Box 5.2. The links between land titling and migration

To estimate the probability that land titling affected a migration-related outcome, the following probit regression model was estimated:

picture (2)

where the unit of observation is the household hh and the dependent binary variable (mighh) takes on a value of 1 if the household has had a migration-related outcome take place and 0 otherwise. picture represents a dummy variable taking the value of 1 if the household is in possession of its land title. picture stands for a set of household-level regressorsa. Standard errors, picture, are robust to heteroskedasticity.

Table 5.3. Households with official land titles are more likely to have an emigrant

Dependent variable: Migration outcomes

Main variables of interest: Household has the certificate title for its land

Type of model: Probit

Sample : Agricultural households

Variables of interest

Dependent variables

(1)

Household has a member planning to emigrate

(2)

Household has an emigrant

(3)

Household received remittances in the past 12 months

(4)

ousehold has an immigrant

Household has the official title for its land

-0.067

(0.055)

0.150*

(0.085)

-0.064

(0.088)

0.020

(0.033)

Number of observations

143

143

143

143

Note: Statistical significance is indicated as follows: ***: 99%, **: 95%, *: 90%. Results reflect marginal effects. Coefficients reflect marginal effects. Standard errors are in parentheses and robust to heteroskedasticity.

a. Control variables for the model include the household’s size, its dependency ratio (number of children aged 0-15 and elderly aged 65+, divided by the total of other members), the male-to-female adult ratio, its wealth estimated by an indicator (see Chapter 3), and whether it is in a rural or urban region. A fixed effect for its administrative region was not included due to the smaller sample size in the Dominican Republic. In addition, the specific regressions investigating whether the household has a member planning to emigrate and whether it is received remittances include a control for whether the household currently has an emigrant.

Education policies and migration

The relationship between education policies and migration is multidimensional. As shown in Chapter 4, migration has both positive and negative effects on education outcomes: emigration and return migration tends to increase educational spending, and lead to a shift towards more private schooling, while immigrant students have lower attendance rates than native-born students. Similarly, education policies may have both positive and negative influences on migration decisions. Policies that improve access to quality education may decrease emigration motivated by the desire to finance children’s education. In particular, cash-based education programmes such as conditional cash transfers and scholarships could ease the pressure to earn extra income to pay for children’s schooling and thus reduce incentives to emigrate. On the other hand, education programmes might have the opposite effect by giving the household the financial means to allow a member to emigrate. Receiving financial support for children’s education could also affect the amount and frequency of remittances sent home. Access to educational policy programmes can also help immigrants integrate. This section analyses these effects for a range of education polices on migration and remittance patterns in the Dominican Republic.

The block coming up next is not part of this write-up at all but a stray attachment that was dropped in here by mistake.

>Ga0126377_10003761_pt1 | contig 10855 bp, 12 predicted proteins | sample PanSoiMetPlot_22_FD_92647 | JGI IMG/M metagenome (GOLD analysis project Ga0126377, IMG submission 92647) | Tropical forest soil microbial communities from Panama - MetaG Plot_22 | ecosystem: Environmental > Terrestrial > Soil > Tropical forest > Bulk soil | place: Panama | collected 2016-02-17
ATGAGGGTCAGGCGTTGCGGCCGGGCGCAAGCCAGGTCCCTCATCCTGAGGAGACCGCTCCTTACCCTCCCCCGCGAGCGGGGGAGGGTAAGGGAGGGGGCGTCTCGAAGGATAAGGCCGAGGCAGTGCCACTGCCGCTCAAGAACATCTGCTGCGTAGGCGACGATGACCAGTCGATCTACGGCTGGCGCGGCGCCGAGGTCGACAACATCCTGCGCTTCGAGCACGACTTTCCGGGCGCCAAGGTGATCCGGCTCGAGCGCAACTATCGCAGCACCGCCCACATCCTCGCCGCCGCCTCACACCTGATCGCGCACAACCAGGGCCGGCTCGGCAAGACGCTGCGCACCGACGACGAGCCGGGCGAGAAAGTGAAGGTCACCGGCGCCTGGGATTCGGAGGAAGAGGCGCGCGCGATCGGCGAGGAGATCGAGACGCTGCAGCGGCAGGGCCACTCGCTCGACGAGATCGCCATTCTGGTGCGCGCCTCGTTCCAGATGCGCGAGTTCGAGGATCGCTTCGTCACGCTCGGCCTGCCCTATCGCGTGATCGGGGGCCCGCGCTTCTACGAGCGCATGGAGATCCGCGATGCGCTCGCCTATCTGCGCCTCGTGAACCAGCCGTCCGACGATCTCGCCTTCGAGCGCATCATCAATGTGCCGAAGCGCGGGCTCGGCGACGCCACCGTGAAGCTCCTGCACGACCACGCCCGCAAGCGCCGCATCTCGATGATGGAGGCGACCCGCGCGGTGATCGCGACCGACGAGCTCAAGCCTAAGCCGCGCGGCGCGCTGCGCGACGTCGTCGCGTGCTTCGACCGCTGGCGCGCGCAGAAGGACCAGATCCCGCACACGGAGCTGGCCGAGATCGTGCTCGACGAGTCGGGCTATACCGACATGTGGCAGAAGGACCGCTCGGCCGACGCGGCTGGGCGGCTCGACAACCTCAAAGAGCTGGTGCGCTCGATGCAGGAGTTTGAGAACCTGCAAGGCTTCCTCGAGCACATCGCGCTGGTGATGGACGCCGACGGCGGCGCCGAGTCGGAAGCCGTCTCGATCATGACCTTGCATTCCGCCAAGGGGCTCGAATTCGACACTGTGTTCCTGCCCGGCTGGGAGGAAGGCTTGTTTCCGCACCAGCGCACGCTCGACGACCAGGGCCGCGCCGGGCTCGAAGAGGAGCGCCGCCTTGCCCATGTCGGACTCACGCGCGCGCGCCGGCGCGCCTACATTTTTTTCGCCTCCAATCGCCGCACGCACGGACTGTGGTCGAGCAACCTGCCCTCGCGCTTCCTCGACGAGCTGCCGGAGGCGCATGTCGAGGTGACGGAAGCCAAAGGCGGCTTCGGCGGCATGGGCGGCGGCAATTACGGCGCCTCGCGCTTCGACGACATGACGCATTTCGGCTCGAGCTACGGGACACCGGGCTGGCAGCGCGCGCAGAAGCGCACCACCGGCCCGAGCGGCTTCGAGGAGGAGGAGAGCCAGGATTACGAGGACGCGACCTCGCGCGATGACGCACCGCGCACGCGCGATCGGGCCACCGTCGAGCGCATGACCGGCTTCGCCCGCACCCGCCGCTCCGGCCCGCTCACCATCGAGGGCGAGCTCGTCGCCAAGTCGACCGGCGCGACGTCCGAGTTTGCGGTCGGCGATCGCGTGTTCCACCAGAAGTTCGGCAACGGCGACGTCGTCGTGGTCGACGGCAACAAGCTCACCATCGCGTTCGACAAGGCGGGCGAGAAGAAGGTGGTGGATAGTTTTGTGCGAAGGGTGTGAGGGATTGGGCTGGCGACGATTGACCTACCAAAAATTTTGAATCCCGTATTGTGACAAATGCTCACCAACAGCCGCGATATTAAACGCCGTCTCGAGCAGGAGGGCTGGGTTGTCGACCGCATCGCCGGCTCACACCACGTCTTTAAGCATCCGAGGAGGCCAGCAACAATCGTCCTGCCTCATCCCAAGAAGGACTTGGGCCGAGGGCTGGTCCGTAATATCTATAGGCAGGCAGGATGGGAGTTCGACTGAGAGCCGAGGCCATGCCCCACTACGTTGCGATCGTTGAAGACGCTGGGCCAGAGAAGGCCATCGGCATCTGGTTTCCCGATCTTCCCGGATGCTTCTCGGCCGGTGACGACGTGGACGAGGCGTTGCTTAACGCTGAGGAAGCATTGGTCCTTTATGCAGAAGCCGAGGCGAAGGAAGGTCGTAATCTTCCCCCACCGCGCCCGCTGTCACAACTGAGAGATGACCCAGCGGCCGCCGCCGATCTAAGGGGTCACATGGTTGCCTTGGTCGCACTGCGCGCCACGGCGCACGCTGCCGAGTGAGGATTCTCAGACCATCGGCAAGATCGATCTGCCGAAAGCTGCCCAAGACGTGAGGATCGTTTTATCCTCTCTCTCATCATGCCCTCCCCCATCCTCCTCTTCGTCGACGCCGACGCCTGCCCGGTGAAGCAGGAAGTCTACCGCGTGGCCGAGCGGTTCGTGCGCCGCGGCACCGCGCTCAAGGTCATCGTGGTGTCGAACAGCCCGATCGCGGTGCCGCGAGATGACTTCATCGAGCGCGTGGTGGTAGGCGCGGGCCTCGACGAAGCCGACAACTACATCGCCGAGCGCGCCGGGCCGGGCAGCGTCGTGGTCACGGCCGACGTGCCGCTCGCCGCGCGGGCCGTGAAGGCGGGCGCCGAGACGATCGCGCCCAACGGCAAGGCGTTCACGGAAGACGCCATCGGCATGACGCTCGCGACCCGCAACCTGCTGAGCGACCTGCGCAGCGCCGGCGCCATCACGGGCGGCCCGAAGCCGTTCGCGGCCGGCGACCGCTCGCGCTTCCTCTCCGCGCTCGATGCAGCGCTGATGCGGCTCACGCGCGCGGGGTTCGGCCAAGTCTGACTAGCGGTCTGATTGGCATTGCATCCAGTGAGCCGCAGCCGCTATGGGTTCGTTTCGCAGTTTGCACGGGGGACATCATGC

Immigrants are less likely to benefit from education programmes

One objective of the Dominican National Development Plan 2030 is to achieve a society with equal rights and opportunities, including universal access to quality education. Concrete actions specified in the Development Plan include modernising the public education system at all levels of education, strengthening programmes to integrate youth into the labour market, and guaranteeing quality school meal programmes to students (MEPyD, 2009).

At 2.3% of GDP, Dominican national education expenditures in the period 2007-11 were relatively low compared to the regional average (4.5%). Budget allocations for education were raised in 2013, and spending increased to 3.8% of GDP. Most of the increase in education spending was allocated to primary education. These efforts have led to important improvements in the coverage and provision of public education (World Bank, 2016). However, as reported in Chapter 4, the education sector is still facing challenges in terms of high school dropout and low completion rates.